Pyrogallol production also observed from GA after gallate decarboxylase activity, and this pyrogallol may enter into the energy metabolism via pyruvate in Azotobacter sp. as previously reported by Groseclose and Ribbons (1981). The presence of GA and pyrogallol throughout their growth period also supports the growth of this bacterium, as pyrogallol was catalysed very slowly. GA converts into EA rapidly in MTA medium may be due to the increased phenol oxidase activity after 24-h growth. The amount of GA was nearly constant after 72 h supports the possible reversible reaction of EA to GA conversion. It is clear from the in vitro enzymatic reaction using different substrate that TA was converted into GA and pyrogallol when TA was used as substrate. Further, EA and pyrogallol were observed when GA was substrate, and GA and pyrogallol identified from EA as substrate (Fig. S2). The crude enzyme extract revealed the conversion of EA to GA and vice versa. Tannase first catalyses the hydrolysis of ester and depside linkages in TA releasing glucose and GA (Mondal and Pati 2000). PPO plays an important role in the degradation of tannins and accumulation of EA from GA by contributing to oxidative breakdown. This report is in agreement with earlier report by Shi et al. (2005). Recently, Herter et al. (2011) confirmed the presence of phenol oxidase (PO) in Azotobacter, which showed distinct similarities to fungal PO. The nuclear magnetic resonance (NMR) result confirmed the significant and prominent shift of aromatic ring to aliphatic intermediates with increasing the incubation time. TA biotransformation is also in good agreement with the gradual disappearance of the aromatic region, and the increase in the peak number in aliphatic region indicates the formation of aldehyde derivatives and other methyl esters (3·72–3·58/3·35–3·22) as well as pyruvic acid in 2·43–2·47 ppm region (Fig. S1). A similar kind of findings was reported for resorcinol catabolism in A. vinelandii, where resorcinol first converted into pyrogallol and further degraded into pyruvate and aldehydes (Groseclose and Ribbons 1981).

Observed biomass demonstrated that the growth of Azotobacter was inhibited initially in both the media used. The presence of TA in the medium interferes with initial activation of metabolic cascade and extends the lag phage of Azotobacter for GTA and MTA media. The morphological studies (Fig. 3) also support the delayed growth of this bacterium. Elongated sizes of MTA medium growing cells were much higher than control (N-free glucose medium) and GTA medium growing cells. These data also demonstrate that Azotobacter is initially sensitive to tannins and required much time for adaptation by enzyme induction. Similar kind of observation was made against Streptococcus bovis and Streptococcus gallolyticus by O'Donovan and Brooker (2001).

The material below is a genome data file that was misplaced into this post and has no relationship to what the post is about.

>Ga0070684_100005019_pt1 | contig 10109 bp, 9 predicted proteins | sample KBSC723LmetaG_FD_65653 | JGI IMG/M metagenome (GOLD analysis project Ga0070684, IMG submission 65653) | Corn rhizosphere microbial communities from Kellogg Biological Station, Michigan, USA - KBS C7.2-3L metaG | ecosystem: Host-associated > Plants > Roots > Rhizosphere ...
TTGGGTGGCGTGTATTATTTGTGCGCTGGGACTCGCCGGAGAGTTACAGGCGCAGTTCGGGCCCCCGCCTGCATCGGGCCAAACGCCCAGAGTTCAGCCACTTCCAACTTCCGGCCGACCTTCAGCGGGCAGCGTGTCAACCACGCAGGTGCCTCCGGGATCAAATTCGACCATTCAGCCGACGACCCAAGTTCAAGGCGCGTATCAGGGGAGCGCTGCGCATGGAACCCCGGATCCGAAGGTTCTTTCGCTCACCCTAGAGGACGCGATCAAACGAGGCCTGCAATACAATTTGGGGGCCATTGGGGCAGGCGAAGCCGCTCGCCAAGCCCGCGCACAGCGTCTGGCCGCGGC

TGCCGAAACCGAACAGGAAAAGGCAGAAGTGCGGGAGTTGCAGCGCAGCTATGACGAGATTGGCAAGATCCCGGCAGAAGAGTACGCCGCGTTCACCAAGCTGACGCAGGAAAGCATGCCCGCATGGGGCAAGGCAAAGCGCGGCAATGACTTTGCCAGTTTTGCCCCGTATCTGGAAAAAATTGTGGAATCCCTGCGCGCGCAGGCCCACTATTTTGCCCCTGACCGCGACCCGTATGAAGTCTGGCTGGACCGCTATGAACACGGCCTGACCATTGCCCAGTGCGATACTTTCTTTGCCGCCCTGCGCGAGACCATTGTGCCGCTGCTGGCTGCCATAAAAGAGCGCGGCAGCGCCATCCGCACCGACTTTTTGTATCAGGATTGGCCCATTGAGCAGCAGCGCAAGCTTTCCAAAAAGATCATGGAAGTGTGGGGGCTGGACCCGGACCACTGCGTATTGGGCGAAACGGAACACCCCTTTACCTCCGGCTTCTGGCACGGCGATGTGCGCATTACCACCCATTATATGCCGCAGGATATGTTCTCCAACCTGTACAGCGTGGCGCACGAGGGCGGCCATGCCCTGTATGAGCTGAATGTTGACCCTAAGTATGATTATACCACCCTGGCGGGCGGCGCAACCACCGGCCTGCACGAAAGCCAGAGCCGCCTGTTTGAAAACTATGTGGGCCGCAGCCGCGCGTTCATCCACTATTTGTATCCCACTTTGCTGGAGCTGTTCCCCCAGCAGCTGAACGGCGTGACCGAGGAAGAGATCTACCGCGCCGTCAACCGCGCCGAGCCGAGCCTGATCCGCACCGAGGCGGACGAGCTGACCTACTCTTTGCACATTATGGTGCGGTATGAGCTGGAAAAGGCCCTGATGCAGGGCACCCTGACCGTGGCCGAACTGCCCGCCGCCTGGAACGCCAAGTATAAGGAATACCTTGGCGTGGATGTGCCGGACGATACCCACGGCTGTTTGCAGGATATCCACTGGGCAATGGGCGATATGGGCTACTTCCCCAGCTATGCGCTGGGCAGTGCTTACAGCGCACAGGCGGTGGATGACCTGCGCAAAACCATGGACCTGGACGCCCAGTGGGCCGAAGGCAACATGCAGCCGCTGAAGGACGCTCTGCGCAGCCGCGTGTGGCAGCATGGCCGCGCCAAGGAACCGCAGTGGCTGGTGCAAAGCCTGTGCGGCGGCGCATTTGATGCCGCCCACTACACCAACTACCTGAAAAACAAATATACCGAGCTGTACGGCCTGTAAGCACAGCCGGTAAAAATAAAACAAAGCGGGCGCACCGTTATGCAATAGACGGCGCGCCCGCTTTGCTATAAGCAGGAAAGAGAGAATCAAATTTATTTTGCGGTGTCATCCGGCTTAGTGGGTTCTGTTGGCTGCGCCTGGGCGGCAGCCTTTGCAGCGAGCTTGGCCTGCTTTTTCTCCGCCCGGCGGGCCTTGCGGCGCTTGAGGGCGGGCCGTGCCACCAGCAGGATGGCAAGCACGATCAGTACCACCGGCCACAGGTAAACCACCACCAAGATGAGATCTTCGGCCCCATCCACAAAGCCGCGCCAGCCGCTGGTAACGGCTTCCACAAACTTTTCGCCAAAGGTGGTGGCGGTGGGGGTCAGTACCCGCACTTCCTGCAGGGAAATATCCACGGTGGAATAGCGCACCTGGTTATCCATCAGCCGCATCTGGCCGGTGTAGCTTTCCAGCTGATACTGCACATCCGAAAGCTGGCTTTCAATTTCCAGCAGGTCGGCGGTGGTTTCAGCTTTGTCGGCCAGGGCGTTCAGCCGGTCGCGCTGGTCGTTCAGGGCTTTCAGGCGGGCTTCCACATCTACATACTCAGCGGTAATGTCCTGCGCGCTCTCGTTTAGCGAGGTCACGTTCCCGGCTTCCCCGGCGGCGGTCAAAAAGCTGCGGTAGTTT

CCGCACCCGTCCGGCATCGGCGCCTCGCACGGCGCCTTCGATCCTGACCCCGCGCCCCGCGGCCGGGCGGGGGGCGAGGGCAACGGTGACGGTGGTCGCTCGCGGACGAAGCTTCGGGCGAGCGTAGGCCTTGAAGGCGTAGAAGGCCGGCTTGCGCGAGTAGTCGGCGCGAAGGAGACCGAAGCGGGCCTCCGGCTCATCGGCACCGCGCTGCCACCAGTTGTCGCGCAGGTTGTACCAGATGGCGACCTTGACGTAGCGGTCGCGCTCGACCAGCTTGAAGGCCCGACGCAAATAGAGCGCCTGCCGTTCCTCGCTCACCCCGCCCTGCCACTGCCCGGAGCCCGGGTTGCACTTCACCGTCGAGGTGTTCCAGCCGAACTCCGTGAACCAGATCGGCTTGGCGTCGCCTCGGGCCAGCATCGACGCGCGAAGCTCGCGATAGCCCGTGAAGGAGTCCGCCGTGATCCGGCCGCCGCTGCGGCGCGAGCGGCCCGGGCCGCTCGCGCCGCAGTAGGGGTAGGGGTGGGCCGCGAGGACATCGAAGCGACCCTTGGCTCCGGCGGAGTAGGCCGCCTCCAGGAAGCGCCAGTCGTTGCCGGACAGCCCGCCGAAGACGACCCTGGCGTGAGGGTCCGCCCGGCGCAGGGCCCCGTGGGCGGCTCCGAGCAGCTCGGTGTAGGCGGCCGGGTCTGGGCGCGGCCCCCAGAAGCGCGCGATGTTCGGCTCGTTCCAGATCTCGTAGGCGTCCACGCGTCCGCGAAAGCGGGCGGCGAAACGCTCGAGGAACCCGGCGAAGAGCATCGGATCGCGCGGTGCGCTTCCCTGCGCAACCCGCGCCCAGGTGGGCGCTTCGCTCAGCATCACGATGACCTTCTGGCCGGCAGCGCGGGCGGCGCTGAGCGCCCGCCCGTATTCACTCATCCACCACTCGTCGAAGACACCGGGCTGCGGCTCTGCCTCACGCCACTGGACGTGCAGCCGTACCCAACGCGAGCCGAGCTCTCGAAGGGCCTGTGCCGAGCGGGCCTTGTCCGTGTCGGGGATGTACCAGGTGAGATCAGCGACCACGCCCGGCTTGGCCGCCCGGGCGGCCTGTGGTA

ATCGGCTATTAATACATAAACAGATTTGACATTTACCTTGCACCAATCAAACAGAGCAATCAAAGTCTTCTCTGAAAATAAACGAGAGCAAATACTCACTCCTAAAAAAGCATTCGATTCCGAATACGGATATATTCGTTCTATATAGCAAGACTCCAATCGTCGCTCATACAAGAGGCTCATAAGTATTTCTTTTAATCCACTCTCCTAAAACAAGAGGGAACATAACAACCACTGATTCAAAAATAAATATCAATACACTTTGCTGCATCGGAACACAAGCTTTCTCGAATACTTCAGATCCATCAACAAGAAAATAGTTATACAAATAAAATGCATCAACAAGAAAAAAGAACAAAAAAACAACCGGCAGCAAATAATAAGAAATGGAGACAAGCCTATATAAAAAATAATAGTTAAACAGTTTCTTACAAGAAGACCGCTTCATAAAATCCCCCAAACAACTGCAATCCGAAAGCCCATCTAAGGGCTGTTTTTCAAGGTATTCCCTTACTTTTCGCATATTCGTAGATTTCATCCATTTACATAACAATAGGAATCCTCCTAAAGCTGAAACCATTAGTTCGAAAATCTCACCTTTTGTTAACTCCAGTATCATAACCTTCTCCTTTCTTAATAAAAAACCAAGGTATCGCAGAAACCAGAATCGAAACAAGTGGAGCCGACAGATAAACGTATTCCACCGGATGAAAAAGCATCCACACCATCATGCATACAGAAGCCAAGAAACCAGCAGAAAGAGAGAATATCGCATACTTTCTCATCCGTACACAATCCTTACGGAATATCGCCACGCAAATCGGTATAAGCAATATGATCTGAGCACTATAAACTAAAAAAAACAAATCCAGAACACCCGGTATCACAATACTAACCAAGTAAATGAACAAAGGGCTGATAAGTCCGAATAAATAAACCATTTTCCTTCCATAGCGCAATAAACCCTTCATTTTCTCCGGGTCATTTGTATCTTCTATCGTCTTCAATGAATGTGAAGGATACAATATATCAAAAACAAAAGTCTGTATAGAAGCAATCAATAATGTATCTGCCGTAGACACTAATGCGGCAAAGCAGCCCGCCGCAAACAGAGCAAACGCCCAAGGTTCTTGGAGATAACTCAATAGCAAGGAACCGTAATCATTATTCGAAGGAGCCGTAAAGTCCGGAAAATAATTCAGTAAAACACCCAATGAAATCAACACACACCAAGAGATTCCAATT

The biopolymers of Azotobacter have great interest in industry like food industry, agro-industry and pharmaceutical sectors, as well as in agriculture because of their biodegradability and the potentiality to produce renewable carbon sources (Gauri et al. 2012). Azotobacter sp. can accumulate high amount of PHB during late log phase of their growth when cultivated on several rich carbon sources, sucrose (Rehm 2009). In our observation, PHB accumulation was maximum in only glucose medium, whereas PHB accumulation was decreased several fold in GTA and MTA medium. In GTA medium, initially higher amount of PHB accumulation was observed because of the increased concentration of free available glucose molecule. It is indicating that after the degradation of TA in MTA medium, TA is immediately utilized for their energy and lack of excess carbon in medium. The PHB accumulation generally occurs at stationary phase, whereas in GTA or MTA medium, the organism did not enter into the stationary phase up to 120 h, might be the another reason for low PHB accumulation during TA transformation. Further, EPS production was also tested and found very lower amount in TA-supplemented medium than that in only glucose medium. The abundance of NADH is a trigger for PHB and EPS formation (Anderson and Dawes 1990), and citrate synthase and isocitrate dehydrogenase activities are allosterically inhibited by high NADH/NAD+ ratio. Therefore, it seems that acetyl-CoA is continuous fed into the TCA cycle and not converted to acetoacetyl-CoA unfavouring the formation of PHB synthesis. Hence, TA might be involved in the central carbon metabolisms including tricarboxylic acid cycle and respiratory chain to control the higher energy demand of Azotobacter, which reduces the PHB accumulation. The acetyl-CoA was also not entering into the GDP-mannuronic acid pathway and inhibits EPS production. It might be predicted that the acetyl-CoA liberated from the aromatic ring cleavage of pyrogallol helps to fulfil the high energy demands needed for the rapid respiration of Azotobacter SSB81.

Present observation revealed that Azotobacter strain SSB81 respond to TA with an extended lag phase and slow growth rate. Azotobacter is able to initiate an adaptation response by the synthesis of TA catalytic enzymes as tannase, PPO and gallate decarboxylase for utilizing TA as their sole carbon source and energy metabolism via proposed catabolic pathway (Fig. 5). The major intermediates are GA and EA, and those are involved in a reversible reaction and utilized as their necessity for their energy. Thus, the widespread occurrence and utilization of Azotobacter in agricultural have another selective advantage to utilize the soil-accumulated TA as their carbon source and detoxify the allelopathic effect of constant accumulated TA in soil.

Figure 5.

Schematic presentation of tannic acid biotransformation by Azotobacter strain SSB81.